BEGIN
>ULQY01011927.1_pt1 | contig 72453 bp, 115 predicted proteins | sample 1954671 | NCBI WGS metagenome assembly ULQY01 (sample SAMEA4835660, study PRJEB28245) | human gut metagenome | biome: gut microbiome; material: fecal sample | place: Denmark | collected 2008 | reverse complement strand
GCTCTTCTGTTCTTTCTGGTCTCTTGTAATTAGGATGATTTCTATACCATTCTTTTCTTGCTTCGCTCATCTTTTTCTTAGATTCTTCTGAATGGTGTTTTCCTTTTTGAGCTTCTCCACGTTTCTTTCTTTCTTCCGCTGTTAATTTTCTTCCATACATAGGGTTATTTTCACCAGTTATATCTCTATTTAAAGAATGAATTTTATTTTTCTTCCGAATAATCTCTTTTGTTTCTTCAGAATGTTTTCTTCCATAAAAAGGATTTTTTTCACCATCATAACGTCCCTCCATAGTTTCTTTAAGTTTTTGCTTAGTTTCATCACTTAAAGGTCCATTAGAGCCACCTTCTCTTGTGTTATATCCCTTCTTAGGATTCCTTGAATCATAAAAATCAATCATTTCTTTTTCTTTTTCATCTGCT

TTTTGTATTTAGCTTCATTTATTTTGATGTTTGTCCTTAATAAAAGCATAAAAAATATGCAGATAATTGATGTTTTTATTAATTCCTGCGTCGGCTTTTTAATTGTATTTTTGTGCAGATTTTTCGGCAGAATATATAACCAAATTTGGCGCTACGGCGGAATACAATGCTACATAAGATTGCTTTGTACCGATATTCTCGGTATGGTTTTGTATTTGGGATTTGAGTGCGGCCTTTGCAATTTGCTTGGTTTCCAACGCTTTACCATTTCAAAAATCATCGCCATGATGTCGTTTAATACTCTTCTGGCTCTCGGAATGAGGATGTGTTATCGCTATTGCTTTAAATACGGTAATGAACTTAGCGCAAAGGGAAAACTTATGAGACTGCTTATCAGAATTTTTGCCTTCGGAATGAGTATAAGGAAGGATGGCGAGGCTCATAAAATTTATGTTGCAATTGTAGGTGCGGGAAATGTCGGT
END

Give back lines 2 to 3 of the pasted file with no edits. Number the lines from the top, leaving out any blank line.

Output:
GCTCTTCTGTTCTTTCTGGTCTCTTGTAATTAGGATGATTTCTATACCATTCTTTTCTTGCTTCGCTCATCTTTTTCTTAGATTCTTCTGAATGGTGTTTTCCTTTTTGAGCTTCTCCACGTTTCTTTCTTTCTTCCGCTGTTAATTTTCTTCCATACATAGGGTTATTTTCACCAGTTATATCTCTATTTAAAGAATGAATTTTATTTTTCTTCCGAATAATCTCTTTTGTTTCTTCAGAATGTTTTCTTCCATAAAAAGGATTTTTTTCACCATCATAACGTCCCTCCATAGTTTCTTTAAGTTTTTGCTTAGTTTCATCACTTAAAGGTCCATTAGAGCCACCTTCTCTTGTGTTATATCCCTTCTTAGGATTCCTTGAATCATAAAAATCAATCATTTCTTTTTCTTTTTCATCTGCT

TTTTGTATTTAGCTTCATTTATTTTGATGTTTGTCCTTAATAAAAGCATAAAAAATATGCAGATAATTGATGTTTTTATTAATTCCTGCGTCGGCTTTTTAATTGTATTTTTGTGCAGATTTTTCGGCAGAATATATAACCAAATTTGGCGCTACGGCGGAATACAATGCTACATAAGATTGCTTTGTACCGATATTCTCGGTATGGTTTTGTATTTGGGATTTGAGTGCGGCCTTTGCAATTTGCTTGGTTTCCAACGCTTTACCATTTCAAAAATCATCGCCATGATGTCGTTTAATACTCTTCTGGCTCTCGGAATGAGGATGTGTTATCGCTATTGCTTTAAATACGGTAATGAACTTAGCGCAAAGGGAAAACTTATGAGACTGCTTATCAGAATTTTTGCCTTCGGAATGAGTATAAGGAAGGATGGCGAGGCTCATAAAATTTATGTTGCAATTGTAGGTGCGGGAAATGTCGGT